In Norbrook Laboratories (GB) Ltd v Shaw the EAT has held that a manager’s concerns about employees driving in snowy conditions could amount to a ‘qualifying disclosure’ about health and safety for the purpose of whistleblowing protection, despite being expressed in three separate e-mails to two different recipients.
S managed a sales team whose work included driving to customers and potential customers to obtain sales. The winter of 2010 was particularly severe and members of S’s team raised concerns with him about driving to appointments in the snow. S e-mailed NL Ltd’s health and safety manager asking whether the company had a policy concerning driving in the snow and whether it had done a risk assessment. When S received replies in the negative to both questions he sent a follow-up e-mail to the same manager asking for formal guidance, stating that his team was under a lot of pressure to keep on the roads and that it was dangerous. Several days later, following queries from his team, S e-mailed a member of NL Ltd’s HR department asking whether they would be paid if they were unable to attend appointments because of the snow. In the same e-mail, S said that he had driven on the roads himself, knew how dangerous they could be, and that he had a duty of care towards his team.
S sought to rely on these e-mails as a ‘qualifying disclosure’ for the purpose of claims that he subsequently brought under Ss.47B and 103A of the Employment Rights Act 1996 alleging that he had been subjected to a detriment and ‘automatically’ unfairly dismissed on the ground of making a protected disclosure. To qualify for these purposes, a disclosure of information is ‘protected’ if it tends to show any of the matters set out in S.43B(1), which include that a person has failed, is failing or is likely to fail to comply with any legal obligation to which he or she is subject (S.43B(1)(b)) and that the health or safety of an individual has been, is being or is likely to be endangered (S.43B(1)(d)).
At a pre-hearing review, an employment judge concluded that S’s communications taken as a whole were capable of amounting to a qualifying disclosure within S.43B(1)(d) ERA. Although S was to some extent expressing an opinion, the judge concluded that S was also informing his employer that the road conditions were so dangerous that the health and safety of his team was being placed at risk. Consequently, his claims of detriment and automatic unfair dismissal could proceed. NL Ltd appealed.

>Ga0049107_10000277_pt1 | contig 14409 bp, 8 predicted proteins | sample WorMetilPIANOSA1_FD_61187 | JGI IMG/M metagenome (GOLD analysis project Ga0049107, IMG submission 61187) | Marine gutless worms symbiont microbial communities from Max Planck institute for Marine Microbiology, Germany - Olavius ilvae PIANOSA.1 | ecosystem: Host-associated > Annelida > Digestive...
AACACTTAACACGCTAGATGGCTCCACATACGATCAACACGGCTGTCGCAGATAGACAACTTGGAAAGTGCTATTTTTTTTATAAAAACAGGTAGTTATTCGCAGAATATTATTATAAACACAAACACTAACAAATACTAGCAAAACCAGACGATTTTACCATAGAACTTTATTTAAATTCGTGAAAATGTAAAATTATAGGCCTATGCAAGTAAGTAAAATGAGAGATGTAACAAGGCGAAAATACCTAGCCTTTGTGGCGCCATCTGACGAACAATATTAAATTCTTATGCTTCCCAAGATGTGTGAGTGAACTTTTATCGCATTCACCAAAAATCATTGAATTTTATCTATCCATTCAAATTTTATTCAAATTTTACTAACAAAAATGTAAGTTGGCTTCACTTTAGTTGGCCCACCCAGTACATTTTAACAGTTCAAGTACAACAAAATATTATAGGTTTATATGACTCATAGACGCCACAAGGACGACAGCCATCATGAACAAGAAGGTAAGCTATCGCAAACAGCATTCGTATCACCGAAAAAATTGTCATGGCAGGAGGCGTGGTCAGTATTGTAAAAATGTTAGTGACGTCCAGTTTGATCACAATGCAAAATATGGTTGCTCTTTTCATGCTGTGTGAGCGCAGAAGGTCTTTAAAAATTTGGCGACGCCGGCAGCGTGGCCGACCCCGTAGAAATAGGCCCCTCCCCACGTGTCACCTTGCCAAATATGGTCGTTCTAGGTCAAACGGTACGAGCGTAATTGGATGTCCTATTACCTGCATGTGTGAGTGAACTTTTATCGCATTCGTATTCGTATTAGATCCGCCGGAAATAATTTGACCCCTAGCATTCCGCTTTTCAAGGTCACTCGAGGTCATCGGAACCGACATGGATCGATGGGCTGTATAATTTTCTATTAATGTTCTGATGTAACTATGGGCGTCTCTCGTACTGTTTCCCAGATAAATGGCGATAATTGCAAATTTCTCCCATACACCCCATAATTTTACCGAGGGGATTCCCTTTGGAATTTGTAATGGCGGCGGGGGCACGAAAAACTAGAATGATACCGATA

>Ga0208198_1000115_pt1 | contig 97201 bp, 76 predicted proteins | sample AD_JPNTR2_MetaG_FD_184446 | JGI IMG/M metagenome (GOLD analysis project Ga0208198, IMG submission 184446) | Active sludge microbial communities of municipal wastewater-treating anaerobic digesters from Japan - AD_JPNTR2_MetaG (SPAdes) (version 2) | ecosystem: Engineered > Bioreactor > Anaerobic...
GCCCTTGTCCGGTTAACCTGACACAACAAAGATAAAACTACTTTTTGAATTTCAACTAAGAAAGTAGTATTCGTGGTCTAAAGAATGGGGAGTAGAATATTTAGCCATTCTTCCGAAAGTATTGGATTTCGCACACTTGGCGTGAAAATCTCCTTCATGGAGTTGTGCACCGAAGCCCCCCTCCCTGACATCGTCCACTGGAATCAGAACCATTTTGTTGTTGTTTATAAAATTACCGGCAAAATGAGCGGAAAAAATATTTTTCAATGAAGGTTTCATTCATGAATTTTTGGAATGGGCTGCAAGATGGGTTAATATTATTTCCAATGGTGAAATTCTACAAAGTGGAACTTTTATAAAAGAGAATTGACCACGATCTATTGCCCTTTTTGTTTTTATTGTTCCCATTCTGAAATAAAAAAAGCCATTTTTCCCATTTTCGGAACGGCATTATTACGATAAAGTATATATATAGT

Mrs Justice Slade DBE, sitting alone, upheld the employment judge’s decision that the three e-mails taken together could amount to a qualifying disclosure within the meaning of S.43B(1) ERA even though they were not sent to the same individual or department, and taken separately each e-mail was not such a disclosure. Goode v Marks and Spencer plc EAT 0442/09 was authority that an earlier communication can be read together with a later one as ‘embedded’ in it, rendering the later communication a protected disclosure even if, taken on its own, the later communication would not fall within S.43B(1). It was clear in S’s last e-mail that he was referring to earlier communications and its recipient could have been in no doubt that these had been about the danger of driving conditions to his team.
Furthermore, in drawing attention to the danger posed to his sales team of driving in snowy conditions, S was not just expressing an opinion or making an allegation, which case law has established do not amount to qualifying disclosures. It was unnecessary for S to provide additional information as to which territories or members of his team were affected. In fact, in Slade J’s view, it was unsurprising that S had given no more specific information since the weather conditions would no doubt change from time to time and from area to area.
Since the qualifying disclosure that S relied upon fell within S.43B(1)(d), there was no need to consider whether it also amounted to a breach of a legal obligation so as to fall within S.43B(1)(b). S’s claims could proceed to a full hearing.